Lawmakers signal they won’t approve funds necessary to keep tuition flat at Kansas universities

From left: Senators Gene Suellentrop, Ed Berger and Tom Hawk deliberate on how much funding to allocate toward higher education in Fiscal Year 2021 on Friday, Feb. 21, 2020.

TOPEKA — Following a week of testimony from leaders of Kansas’ higher education institutions, subcommittees in both chambers gave strong indications they wouldn’t approve the level of funding university leaders told them they would need to keep tuition rates flat.

It wasn’t immediately clear after Thursday’s and Friday’s legislative votes what type of tuition increases may be in store for the next academic year at the University of Kansas, which had been seeking to keep tuition basically flat for the second year in a row.

But KU Chancellor Douglas Girod testified before the House and Senate higher education budget subcommittees on Monday that the nearly $40 million discrepancy between what Gov. Laura Kelly recommended — $11.9 million — and what the Kansas Board of Regents requested for its universities — $50 million — would require KU to raise tuition again if the gap wasn’t significantly narrowed.

Despite a motion to do so from Rep. Mike Amyx, D-Lawrence, the House committee declined Thursday evening to fully fund the Regents’ request.

Instead, they passed Kelly’s recommended budget and voted to add $250,000 in funding for KU’s Midwest Stem Cell Therapy Center in Kansas City, Kan.

“As much as I’d like to vote yes, I know in this building a $96 million increase isn’t going to survive,” Rep. Tom Phillips, R-Manhattan, said during Thursday’s hearing.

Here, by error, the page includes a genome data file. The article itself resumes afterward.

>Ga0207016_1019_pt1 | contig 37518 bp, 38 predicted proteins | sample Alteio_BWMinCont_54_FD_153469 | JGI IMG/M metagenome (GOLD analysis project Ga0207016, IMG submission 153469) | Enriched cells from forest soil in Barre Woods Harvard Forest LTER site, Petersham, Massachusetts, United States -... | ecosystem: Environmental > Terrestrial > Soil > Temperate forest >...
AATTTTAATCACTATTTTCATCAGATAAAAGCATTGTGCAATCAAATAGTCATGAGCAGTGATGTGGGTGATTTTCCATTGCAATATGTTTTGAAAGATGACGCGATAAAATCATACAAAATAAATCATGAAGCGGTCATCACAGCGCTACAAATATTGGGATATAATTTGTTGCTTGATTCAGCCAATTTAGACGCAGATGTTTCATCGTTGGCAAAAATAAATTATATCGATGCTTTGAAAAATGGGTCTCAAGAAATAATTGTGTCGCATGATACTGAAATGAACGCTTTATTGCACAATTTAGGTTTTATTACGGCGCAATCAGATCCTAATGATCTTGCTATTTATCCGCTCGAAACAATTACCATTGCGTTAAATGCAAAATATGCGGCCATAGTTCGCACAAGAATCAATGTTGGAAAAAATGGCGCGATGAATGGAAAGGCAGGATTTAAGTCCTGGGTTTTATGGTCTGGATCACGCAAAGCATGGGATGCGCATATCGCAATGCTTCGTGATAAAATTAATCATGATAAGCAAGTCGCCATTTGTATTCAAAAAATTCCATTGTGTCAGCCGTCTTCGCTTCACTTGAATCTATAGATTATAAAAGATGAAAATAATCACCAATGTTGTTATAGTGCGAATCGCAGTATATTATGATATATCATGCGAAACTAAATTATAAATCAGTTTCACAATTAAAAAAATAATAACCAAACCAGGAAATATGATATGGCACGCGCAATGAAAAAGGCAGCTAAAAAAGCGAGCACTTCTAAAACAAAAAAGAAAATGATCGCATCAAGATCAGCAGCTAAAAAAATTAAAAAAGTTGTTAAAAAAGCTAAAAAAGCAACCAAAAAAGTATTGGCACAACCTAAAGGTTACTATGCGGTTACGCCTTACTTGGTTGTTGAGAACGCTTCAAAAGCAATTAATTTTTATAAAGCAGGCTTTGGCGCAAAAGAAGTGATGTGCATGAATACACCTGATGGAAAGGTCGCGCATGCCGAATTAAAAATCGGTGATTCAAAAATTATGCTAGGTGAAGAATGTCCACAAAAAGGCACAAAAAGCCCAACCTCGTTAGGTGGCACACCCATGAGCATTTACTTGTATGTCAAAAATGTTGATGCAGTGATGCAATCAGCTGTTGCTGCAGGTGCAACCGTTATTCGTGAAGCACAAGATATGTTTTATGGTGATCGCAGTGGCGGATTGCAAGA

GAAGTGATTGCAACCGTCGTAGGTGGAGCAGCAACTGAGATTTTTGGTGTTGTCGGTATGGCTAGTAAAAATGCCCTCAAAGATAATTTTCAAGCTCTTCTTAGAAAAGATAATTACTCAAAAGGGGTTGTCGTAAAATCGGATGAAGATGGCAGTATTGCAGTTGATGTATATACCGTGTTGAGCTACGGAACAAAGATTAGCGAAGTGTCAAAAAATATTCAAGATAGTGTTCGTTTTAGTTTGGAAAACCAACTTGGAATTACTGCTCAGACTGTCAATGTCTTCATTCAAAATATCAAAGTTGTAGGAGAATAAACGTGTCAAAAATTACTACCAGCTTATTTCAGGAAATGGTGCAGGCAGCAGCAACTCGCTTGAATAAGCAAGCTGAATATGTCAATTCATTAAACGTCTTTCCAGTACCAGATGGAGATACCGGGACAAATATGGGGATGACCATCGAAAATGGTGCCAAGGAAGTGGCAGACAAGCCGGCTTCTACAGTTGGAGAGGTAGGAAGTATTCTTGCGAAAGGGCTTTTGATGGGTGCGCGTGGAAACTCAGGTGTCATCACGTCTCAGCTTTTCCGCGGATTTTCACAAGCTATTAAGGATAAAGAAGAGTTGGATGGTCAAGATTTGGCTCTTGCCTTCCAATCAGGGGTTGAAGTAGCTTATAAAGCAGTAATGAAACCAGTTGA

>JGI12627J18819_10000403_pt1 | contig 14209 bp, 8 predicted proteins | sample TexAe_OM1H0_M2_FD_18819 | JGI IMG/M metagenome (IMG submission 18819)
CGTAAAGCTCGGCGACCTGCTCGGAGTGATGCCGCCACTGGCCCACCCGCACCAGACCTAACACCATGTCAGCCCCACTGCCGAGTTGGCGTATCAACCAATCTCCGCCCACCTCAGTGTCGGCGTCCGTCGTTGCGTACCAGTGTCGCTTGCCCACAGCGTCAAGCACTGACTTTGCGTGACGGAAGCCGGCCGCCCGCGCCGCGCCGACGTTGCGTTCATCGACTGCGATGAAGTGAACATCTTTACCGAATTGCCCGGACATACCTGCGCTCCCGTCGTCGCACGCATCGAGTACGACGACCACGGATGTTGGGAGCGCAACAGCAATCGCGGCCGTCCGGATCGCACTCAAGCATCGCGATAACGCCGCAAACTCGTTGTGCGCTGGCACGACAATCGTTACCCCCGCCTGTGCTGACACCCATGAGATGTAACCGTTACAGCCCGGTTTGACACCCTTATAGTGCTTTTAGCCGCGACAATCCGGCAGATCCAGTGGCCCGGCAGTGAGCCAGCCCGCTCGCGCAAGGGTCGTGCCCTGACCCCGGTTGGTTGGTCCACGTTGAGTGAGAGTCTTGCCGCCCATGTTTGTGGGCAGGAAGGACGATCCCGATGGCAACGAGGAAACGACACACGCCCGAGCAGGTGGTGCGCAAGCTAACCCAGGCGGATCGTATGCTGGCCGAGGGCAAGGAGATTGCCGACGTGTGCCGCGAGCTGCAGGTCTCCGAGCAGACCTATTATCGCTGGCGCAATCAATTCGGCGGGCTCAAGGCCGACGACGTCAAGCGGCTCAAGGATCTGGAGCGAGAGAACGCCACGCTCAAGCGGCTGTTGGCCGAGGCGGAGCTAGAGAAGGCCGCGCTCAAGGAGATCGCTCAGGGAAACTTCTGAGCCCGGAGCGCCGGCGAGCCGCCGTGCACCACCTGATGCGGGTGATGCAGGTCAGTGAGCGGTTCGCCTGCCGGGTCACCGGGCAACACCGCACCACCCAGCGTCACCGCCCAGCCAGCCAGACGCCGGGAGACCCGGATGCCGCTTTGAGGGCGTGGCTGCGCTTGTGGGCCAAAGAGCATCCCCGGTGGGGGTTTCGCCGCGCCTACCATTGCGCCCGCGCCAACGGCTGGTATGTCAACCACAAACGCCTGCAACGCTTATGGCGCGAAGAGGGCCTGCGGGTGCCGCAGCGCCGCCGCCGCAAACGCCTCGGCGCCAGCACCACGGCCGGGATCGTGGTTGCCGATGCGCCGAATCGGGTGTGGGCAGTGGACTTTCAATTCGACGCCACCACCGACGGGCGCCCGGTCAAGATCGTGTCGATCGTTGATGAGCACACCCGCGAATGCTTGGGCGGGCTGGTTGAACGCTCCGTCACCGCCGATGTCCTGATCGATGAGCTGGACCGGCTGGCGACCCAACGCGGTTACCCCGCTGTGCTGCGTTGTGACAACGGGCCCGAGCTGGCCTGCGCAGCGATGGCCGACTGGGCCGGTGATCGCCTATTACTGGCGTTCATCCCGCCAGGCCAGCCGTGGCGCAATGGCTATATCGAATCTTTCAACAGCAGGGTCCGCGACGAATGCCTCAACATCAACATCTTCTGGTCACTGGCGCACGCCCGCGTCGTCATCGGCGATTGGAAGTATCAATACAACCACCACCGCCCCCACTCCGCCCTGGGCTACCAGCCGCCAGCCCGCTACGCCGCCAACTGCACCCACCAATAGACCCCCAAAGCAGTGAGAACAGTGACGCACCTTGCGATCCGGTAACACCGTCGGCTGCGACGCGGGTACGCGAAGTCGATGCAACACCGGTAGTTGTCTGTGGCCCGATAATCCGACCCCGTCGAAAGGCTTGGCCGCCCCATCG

The story was largely the same Friday afternoon in the three-person Senate committee. Senators said they wished they could fully fund what university leaders had testified they would need to keep tuition increases down, but they ultimately voted to mostly fund Kelly’s recommendations.

The Senate committee authorized an additional $12.3 million to be transferred from the state’s general fund to the State Finance Council to be distributed to the universities to aid in salary increases. A decision on whether or not that will be approved will be made at the end of the legislative session when lawmakers debate the omnibus budget.

Blake Flanders, the president and CEO of the Board of Regents, told the Journal-World he and the Regents were grateful for the work of the committees in making the tough decisions for how much to allocate toward higher education.

“What we know is (that) higher education is the answer for economic development and the future of Kansas,” Flanders said. “We’ll continue to work with the Legislature to provide adequate support so that we can make it affordable for all Kansans.”

As for how much KU and other universities may have to raise their tuition, Flanders said that question is still largely up in the air.

The next step in the process is for the House and Senate appropriations committees to examine the budget recommendations — which will begin Monday — before submitting a final budget proposal for passage by the full House and Senate.

“We just know that higher education is so important to the long-term benefit, the economic benefit not only of each individual Kansan, but the entire state,” Flanders said.


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